More on Singing – Part 2

As promised, here’s part two of this blog. This has been a difficult entry to write – I can usually put a post together in two or three hours, but this has been exceptionally challenging and I’ve been picking at this for two days. The problem is that we’re now into the complicated bits of singing.

This is where we get into harmonics and resonance, and how they affect singers. I’m indebted to the “for Dummies” website for their information on harmonics as I’m really not great at physics. This will lead on to how singers use the various parts of their voice, and how you can mix them together. This is probably the most complicated bit about singing and this is where trained singers can add so much tonal variety to their voices.

If you need coffee, wine, cookies or chocolate, get them now! As always, feel free to pick my brains, either here, via Twitter or come and find me on the QAL Fans United 2 Facebook group if you want me to explain things in more detail.

OK, here’s the physics:

Pic credit: imgbuddy.com

Pic credit: imgbuddy.com

Sound is made of vibrations travelling through the air, which become sound waves. We hear sound because it vibrates against our eardrums and triggers the movement of the tiny bones inside our ears, setting off an entire chain reaction which means that we perceive sound through the auditory nerves in our brains. When we sing, we make the sound by our vocal cords vibrating together.

Each complete vibration of a sound is called a cycle, and the number of cycles per second determines how high or low that sound is. The higher the frequency, the higher the sound (so at least that bit’s easy).

There are two basic types of sound; pure tones and “mixed” sounds (impure sounds? No, I’m not going there for now).  A pure tone vibrates at only one frequency.  These are produced by instruments such as tuning forks or pure tone generators, like the devices using to test hearing. However, most sounds we hear are a mixture of many different frequencies.  This most definitely applies with voices – even the relatively pure tone of a choirboy contains harmonics.

A singing voice gets its specific sound – its timbre – because it’s a mixture of many different tones all sounding together at different frequencies. These are called harmonics and they are what make a sound interesting; pure tones get boring quite quickly.

Still with me? If you need a rest, here’s a picture of a rather gorgeous physicist.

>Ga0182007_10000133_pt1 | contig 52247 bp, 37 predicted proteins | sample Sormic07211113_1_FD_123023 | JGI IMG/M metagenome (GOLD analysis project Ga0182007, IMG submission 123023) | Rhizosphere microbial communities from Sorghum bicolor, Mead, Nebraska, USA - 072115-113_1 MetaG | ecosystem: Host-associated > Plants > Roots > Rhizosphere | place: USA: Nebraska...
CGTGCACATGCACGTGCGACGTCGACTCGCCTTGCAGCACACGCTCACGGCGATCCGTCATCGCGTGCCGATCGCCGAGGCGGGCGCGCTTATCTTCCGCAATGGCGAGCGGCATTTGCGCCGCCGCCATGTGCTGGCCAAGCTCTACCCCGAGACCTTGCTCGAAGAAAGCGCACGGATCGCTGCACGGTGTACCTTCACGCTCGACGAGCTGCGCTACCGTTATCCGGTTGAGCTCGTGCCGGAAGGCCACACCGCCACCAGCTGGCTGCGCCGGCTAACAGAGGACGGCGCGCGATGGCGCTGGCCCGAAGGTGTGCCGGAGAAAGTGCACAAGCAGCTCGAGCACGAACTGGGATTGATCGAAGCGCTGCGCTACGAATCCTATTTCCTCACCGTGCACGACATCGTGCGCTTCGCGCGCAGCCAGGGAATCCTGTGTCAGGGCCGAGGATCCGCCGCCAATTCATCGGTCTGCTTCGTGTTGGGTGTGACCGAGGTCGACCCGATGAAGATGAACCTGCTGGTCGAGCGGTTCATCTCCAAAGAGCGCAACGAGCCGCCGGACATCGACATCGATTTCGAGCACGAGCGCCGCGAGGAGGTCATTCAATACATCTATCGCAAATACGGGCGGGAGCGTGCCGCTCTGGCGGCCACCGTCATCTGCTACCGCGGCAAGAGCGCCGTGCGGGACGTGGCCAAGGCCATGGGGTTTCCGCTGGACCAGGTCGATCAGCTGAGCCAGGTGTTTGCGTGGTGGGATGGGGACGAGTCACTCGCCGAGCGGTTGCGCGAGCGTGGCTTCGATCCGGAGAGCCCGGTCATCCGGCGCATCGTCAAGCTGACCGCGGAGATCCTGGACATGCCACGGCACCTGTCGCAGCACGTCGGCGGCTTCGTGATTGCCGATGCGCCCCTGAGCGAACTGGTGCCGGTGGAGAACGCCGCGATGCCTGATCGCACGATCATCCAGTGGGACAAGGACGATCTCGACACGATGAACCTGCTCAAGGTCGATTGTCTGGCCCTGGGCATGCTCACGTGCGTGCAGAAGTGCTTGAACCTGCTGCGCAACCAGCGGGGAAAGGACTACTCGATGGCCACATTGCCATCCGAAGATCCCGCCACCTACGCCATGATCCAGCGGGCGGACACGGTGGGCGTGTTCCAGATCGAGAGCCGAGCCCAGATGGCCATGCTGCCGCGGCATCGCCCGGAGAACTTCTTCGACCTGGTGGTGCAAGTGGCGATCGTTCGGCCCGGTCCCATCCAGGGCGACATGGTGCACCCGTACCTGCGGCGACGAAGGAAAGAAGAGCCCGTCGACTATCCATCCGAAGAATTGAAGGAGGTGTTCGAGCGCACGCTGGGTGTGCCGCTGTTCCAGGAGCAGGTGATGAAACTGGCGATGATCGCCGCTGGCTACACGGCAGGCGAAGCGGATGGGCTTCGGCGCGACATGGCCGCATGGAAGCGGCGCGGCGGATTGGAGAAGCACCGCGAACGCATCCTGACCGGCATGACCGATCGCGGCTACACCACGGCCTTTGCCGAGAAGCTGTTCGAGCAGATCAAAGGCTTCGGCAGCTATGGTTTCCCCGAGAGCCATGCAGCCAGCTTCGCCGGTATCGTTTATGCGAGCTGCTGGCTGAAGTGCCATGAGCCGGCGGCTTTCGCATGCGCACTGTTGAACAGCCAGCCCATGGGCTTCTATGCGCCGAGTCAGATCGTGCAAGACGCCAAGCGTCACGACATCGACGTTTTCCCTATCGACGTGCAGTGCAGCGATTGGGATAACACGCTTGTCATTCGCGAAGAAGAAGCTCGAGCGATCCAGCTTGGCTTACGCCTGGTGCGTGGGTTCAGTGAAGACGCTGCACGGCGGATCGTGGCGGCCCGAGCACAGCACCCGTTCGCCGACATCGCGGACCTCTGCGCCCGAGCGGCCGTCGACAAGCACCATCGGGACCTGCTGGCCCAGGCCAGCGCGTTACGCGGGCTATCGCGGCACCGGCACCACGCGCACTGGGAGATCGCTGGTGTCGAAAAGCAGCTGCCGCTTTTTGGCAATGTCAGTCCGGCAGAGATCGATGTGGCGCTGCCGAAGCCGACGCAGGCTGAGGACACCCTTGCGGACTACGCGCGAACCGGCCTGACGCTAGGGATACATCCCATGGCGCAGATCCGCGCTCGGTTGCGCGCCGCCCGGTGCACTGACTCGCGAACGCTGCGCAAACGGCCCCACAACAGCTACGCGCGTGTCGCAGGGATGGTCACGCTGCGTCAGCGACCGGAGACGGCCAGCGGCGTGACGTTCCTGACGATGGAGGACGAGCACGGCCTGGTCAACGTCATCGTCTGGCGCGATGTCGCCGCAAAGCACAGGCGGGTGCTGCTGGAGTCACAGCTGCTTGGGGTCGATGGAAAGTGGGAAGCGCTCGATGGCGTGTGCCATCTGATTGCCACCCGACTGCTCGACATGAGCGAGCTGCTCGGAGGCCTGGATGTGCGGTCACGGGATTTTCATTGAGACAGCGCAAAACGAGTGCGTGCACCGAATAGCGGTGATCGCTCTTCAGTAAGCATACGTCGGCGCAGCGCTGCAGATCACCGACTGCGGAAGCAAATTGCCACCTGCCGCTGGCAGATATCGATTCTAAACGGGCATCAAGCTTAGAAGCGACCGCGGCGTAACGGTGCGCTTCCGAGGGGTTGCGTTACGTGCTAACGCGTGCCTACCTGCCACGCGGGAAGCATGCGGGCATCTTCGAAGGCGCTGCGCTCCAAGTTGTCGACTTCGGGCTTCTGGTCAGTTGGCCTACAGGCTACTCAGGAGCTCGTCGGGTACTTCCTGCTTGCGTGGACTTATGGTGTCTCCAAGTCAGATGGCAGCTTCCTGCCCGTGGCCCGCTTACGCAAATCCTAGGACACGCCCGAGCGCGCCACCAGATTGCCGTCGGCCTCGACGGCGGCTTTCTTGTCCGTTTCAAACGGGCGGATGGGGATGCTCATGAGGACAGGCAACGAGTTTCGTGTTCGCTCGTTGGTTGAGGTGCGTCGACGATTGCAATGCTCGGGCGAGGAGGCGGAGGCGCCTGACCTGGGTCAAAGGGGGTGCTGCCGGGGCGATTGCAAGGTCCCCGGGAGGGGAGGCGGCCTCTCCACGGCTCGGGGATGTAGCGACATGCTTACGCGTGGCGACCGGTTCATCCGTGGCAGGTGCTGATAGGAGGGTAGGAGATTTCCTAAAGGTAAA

Pic credit - unknown - please let me know!

Pic credit – unknown – please let me know!

That was completely gratuitous – I do apologise.  Back to how physics applies to a human voice…

The sound (or timbre) of a voice is determined by the distance between the vocal cords and the lips, but the shape of that space – the resonance chamber – can be changed, and this adds different harmonics to the sound, inaddition to using the natural resonances that are produced by the different registers of the voice.  This is where a trained voice will always have the edge over an untrained voice, as you have been taught how to add colour and resonance. For me, this is the main reason why Adam’s voice sounds so multi-faceted, particularly when you hear it live.

I explained in a previous blog that a singing voice is made up of different “gears” or registers, caused by the movement of the larynx.  It moves as you sing up a scale and then falls when the structure of your throat won’t allow it to rise any further. In technical terms, this is called the “passagio”.

Most human voices have three of these gear changes – singers usually label them as chest, middle and head.  There is also a falsetto register for men and a “whistle” register for women, but these are produced in a slightly different way, rather like producing a harmonic on a guitar or violin string.  I’ll talk about these another time, as they’re a bit strange.

This rather handy little diagram shows the ranges of the different types of “standard” voices and also where the register changes usually are.  Needless to say, a lot of voices don’t fit into these neat pigeonholes, but it’s useful as a guide.  The thing that jumps out at me is that Adam definitely doesn’t have a standard voice – this is why I have nicknamed him a supertenor. The bottom of his range fits into the “tenor” definition, but the top absolutely doesn’t – look at where the top of the mezzo-soprano range is, and that’s the high notes that we regularly hear Adam hit.  They’re not just an occasional special effect; they’re a normal part of his voice.